Friday, October 23, 2015

Risotto with Lemon (Risotto al Limone).

Anna Del Conte was born in Milan but left in 1949 to learn English in London, where she met her husband Oliver Waley (1925–2007).

She published her first book, Portrait of Pasta, in 1975.
She became the first cookery writer in England to specialise in Italian food. Since then she has written 7 Italian cookery books and a memoir.
Her books have won countless prizes.
Today Anna Del Conte lives in Dorset on the outskirts of Shaftesbury.

Risotto with Lemon (Risotto al Limone) - The Happy Foodie

Serves 2
2 shallots
1 stick of celery
60g unsalted butter
1 tbs olive oil (not extra virgin)
300g risotto rice, preferably Vialone Nano
1 litre vegetable stock (I use Marigold stock powder)
zest and juice of 1/2 unwaxed lemon
needles from 2 small sprigs of fresh rosemary, finely chopped
1 egg yolk
60ml (4 tbs) grated parmesan, plus more to sprinkle
60ml (4 tbs) double cream
Maldon salt to taste
good grating pepper, preferably white


Put the shallots and celery into a Magimix and blitz until they are a finely chopped mush.
Heat half the butter, the oil and the shallot and celery mixture in a wide saucepan, and cook to soften the mixture for about 5 minutes, making sure it doesn't catch.
Mix in the rice, stirring to give it a good coating of oil and butter.
Meanwhile, heat the stock in another saucepan and keep it at simmering point.

Pour a ladleful of the stock into the rice and keep stirring until the stock is absorbed.
Then add another ladleful and stir again.
Continue doing this until the rice is al dente.
You may not need all of the stock; equally, you may need to add hot water from the kettle.

Mix the lemon zest and the rosemary into the risotto, and in a small bowl beat the egg yolk, lemon juice, parmesan, cream and pepper.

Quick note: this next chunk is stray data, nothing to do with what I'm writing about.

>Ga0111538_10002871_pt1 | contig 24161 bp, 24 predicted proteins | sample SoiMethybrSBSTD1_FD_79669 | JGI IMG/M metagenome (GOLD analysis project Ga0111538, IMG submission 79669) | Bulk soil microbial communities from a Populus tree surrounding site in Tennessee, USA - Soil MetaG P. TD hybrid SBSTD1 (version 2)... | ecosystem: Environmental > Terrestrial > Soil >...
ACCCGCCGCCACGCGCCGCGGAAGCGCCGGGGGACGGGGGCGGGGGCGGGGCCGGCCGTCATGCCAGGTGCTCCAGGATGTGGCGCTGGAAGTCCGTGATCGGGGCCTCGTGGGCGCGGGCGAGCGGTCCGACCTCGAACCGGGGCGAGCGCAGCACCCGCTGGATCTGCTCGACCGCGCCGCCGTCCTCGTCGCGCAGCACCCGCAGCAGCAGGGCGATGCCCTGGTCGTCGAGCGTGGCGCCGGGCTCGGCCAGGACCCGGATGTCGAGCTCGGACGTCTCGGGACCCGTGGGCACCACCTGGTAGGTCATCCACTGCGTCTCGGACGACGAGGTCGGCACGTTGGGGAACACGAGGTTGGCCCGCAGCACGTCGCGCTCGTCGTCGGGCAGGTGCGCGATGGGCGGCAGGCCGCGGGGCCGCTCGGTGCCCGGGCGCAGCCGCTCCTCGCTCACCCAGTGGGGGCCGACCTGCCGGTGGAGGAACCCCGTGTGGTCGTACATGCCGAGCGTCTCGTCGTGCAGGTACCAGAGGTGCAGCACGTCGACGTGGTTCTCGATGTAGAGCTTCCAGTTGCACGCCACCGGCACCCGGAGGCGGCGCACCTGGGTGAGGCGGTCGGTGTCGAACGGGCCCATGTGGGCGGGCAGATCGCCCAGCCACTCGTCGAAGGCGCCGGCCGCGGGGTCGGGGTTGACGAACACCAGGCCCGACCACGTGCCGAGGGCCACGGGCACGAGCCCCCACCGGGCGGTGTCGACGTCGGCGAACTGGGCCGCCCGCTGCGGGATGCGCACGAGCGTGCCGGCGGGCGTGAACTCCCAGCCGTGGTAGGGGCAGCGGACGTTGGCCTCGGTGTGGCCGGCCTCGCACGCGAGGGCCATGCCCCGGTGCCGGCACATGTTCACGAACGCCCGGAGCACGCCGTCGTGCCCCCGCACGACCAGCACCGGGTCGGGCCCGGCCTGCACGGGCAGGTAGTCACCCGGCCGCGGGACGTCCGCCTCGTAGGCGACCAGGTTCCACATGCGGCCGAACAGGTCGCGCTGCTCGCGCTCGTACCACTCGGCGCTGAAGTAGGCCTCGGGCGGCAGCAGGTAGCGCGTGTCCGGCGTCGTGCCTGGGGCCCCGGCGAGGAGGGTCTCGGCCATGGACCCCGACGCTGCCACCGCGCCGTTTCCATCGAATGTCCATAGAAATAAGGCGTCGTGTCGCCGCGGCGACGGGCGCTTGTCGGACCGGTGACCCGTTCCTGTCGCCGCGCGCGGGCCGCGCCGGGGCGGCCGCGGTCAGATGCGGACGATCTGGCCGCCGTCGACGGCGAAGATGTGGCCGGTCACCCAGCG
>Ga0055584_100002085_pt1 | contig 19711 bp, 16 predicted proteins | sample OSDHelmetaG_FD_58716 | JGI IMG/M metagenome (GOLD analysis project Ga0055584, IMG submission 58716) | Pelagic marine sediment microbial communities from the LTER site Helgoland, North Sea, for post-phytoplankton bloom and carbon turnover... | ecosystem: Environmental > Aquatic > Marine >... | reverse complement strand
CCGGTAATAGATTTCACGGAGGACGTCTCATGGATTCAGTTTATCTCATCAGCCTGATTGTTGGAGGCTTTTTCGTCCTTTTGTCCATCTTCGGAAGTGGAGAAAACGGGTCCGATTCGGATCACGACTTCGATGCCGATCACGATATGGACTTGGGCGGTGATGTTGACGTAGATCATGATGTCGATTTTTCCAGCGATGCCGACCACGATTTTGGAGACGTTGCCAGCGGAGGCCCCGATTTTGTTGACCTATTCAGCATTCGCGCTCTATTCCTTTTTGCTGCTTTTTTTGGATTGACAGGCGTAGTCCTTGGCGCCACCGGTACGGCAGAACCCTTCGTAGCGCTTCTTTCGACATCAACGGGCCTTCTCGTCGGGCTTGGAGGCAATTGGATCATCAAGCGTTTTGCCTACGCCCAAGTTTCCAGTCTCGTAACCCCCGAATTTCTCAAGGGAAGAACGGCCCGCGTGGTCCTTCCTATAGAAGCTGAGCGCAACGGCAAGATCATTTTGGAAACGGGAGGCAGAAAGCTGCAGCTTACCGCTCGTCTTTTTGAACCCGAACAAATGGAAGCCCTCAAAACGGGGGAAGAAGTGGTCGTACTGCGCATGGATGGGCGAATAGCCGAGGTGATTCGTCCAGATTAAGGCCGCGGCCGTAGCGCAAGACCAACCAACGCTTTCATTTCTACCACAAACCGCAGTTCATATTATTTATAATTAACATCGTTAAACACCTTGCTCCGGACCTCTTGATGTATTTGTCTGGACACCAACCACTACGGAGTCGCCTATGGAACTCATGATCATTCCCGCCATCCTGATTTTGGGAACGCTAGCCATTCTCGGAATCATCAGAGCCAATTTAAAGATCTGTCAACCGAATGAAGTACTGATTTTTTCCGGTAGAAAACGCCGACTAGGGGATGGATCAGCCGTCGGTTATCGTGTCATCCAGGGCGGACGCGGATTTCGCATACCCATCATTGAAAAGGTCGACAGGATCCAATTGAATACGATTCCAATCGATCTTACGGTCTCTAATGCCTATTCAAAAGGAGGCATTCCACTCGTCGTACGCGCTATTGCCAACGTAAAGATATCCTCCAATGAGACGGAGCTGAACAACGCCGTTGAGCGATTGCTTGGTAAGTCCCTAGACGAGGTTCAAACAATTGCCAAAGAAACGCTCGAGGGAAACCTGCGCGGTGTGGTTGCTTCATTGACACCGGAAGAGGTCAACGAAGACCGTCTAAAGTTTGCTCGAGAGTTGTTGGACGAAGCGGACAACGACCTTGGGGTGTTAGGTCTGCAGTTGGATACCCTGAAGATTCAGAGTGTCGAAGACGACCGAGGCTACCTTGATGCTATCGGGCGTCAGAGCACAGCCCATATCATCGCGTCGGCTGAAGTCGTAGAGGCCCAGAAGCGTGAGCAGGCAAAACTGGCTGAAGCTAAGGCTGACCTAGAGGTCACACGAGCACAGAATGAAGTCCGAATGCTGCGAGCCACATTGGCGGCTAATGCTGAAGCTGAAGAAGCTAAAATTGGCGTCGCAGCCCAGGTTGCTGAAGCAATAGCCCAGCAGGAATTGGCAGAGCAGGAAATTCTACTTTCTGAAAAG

When the risotto is ready - when the rice is no longer chalky, but still has some bite - take it off the heat and add the bowl of eggy, lemony mixture, and the remaining butter and salt to taste.
Serve with more grated parmesan if you wish, check the seasoning and dive in.

Anna's husband was her 'chief taster' because he had a British palat.
Anna and Waley shared a respect for reserve, for the British stiff upper lip and a dislike of the modern cult of sentimentality – 'all that crying and hugging and saying, "Love yoooo!" and, "You are amazing!' she says, with a curl of the lip. 'But I do love the British sense of humour – the Italians have none at all. Oliver [who died in 2007] was extremely witty, quick witted. He'd make a slight remark, quickly said, almost under his breath, that would be so funny and clever.' He was the first reader of all her books and the first taster of her recipes. It was a long and happy marriage, so readers of her recent biography, Risotto with Nettles, were taken aback by her almost casual admission of a passionate affair 10 years into her marriage and two other more minor affairs later.

- Dorset lives – Anna del Conte | Dorset Life - The Dorset Magazine
- Meeting Anna del Conte | The Foodie Bugle
- Books by Anna Del Conte!

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